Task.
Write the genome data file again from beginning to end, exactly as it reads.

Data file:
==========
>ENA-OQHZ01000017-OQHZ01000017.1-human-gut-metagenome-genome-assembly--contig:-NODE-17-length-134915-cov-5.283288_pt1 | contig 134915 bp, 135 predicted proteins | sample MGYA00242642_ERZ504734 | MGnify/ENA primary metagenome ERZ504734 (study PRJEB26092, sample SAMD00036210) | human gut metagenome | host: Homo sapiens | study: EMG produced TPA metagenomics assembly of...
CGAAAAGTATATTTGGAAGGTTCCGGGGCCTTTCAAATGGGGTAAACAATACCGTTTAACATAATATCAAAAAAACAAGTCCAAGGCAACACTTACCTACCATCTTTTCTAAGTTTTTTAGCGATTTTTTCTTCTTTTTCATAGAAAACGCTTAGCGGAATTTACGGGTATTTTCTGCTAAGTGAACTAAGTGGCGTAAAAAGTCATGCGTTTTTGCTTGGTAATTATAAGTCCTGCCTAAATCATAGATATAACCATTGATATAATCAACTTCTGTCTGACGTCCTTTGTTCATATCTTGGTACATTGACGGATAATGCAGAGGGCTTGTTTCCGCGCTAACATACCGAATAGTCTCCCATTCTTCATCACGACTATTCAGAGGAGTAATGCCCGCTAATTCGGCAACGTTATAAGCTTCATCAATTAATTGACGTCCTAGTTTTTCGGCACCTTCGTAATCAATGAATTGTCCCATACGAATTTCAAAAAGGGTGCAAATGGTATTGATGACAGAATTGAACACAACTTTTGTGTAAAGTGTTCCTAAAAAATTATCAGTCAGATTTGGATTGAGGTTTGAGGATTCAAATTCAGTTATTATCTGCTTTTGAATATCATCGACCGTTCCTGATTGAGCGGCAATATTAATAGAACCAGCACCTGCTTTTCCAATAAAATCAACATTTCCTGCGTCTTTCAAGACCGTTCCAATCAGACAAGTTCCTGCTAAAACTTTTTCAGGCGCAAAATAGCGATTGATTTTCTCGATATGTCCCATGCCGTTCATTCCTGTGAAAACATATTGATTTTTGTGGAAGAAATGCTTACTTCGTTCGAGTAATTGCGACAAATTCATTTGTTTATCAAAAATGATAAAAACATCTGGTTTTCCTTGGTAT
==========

>ENA-OQHZ01000017-OQHZ01000017.1-human-gut-metagenome-genome-assembly--contig:-NODE-17-length-134915-cov-5.283288_pt1 | contig 134915 bp, 135 predicted proteins | sample MGYA00242642_ERZ504734 | MGnify/ENA primary metagenome ERZ504734 (study PRJEB26092, sample SAMD00036210) | human gut metagenome | host: Homo sapiens | study: EMG produced TPA metagenomics assembly of...
CGAAAAGTATATTTGGAAGGTTCCGGGGCCTTTCAAATGGGGTAAACAATACCGTTTAACATAATATCAAAAAAACAAGTCCAAGGCAACACTTACCTACCATCTTTTCTAAGTTTTTTAGCGATTTTTTCTTCTTTTTCATAGAAAACGCTTAGCGGAATTTACGGGTATTTTCTGCTAAGTGAACTAAGTGGCGTAAAAAGTCATGCGTTTTTGCTTGGTAATTATAAGTCCTGCCTAAATCATAGATATAACCATTGATATAATCAACTTCTGTCTGACGTCCTTTGTTCATATCTTGGTACATTGACGGATAATGCAGAGGGCTTGTTTCCGCGCTAACATACCGAATAGTCTCCCATTCTTCATCACGACTATTCAGAGGAGTAATGCCCGCTAATTCGGCAACGTTATAAGCTTCATCAATTAATTGACGTCCTAGTTTTTCGGCACCTTCGTAATCAATGAATTGTCCCATACGAATTTCAAAAAGGGTGCAAATGGTATTGATGACAGAATTGAACACAACTTTTGTGTAAAGTGTTCCTAAAAAATTATCAGTCAGATTTGGATTGAGGTTTGAGGATTCAAATTCAGTTATTATCTGCTTTTGAATATCATCGACCGTTCCTGATTGAGCGGCAATATTAATAGAACCAGCACCTGCTTTTCCAATAAAATCAACATTTCCTGCGTCTTTCAAGACCGTTCCAATCAGACAAGTTCCTGCTAAAACTTTTTCAGGCGCAAAATAGCGATTGATTTTCTCGATATGTCCCATGCCGTTCATTCCTGTGAAAACATATTGATTTTTGTGGAAGAAATGCTTACTTCGTTCGAGTAATTGCGACAAATTCATTTGTTTATCAAAAATGATAAAAACATCTGGTTTTCCTTGGTAT